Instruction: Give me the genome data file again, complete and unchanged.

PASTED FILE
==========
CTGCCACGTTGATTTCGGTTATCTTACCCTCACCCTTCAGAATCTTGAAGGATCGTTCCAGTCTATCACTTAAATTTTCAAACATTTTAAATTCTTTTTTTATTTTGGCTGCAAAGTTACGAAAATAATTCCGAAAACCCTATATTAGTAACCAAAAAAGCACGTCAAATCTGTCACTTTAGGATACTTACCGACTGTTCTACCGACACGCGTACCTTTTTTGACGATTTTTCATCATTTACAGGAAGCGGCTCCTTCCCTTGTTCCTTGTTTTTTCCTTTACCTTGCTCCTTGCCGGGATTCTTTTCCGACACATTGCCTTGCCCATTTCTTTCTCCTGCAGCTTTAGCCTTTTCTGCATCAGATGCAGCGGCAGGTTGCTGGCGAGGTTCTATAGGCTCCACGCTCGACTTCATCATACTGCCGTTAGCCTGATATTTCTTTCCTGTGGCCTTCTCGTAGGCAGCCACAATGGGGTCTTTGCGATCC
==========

CTGCCACGTTGATTTCGGTTATCTTACCCTCACCCTTCAGAATCTTGAAGGATCGTTCCAGTCTATCACTTAAATTTTCAAACATTTTAAATTCTTTTTTTATTTTGGCTGCAAAGTTACGAAAATAATTCCGAAAACCCTATATTAGTAACCAAAAAAGCACGTCAAATCTGTCACTTTAGGATACTTACCGACTGTTCTACCGACACGCGTACCTTTTTTGACGATTTTTCATCATTTACAGGAAGCGGCTCCTTCCCTTGTTCCTTGTTTTTTCCTTTACCTTGCTCCTTGCCGGGATTCTTTTCCGACACATTGCCTTGCCCATTTCTTTCTCCTGCAGCTTTAGCCTTTTCTGCATCAGATGCAGCGGCAGGTTGCTGGCGAGGTTCTATAGGCTCCACGCTCGACTTCATCATACTGCCGTTAGCCTGATATTTCTTTCCTGTGGCCTTCTCGTAGGCAGCCACAATGGGGTCTTTGCGATCC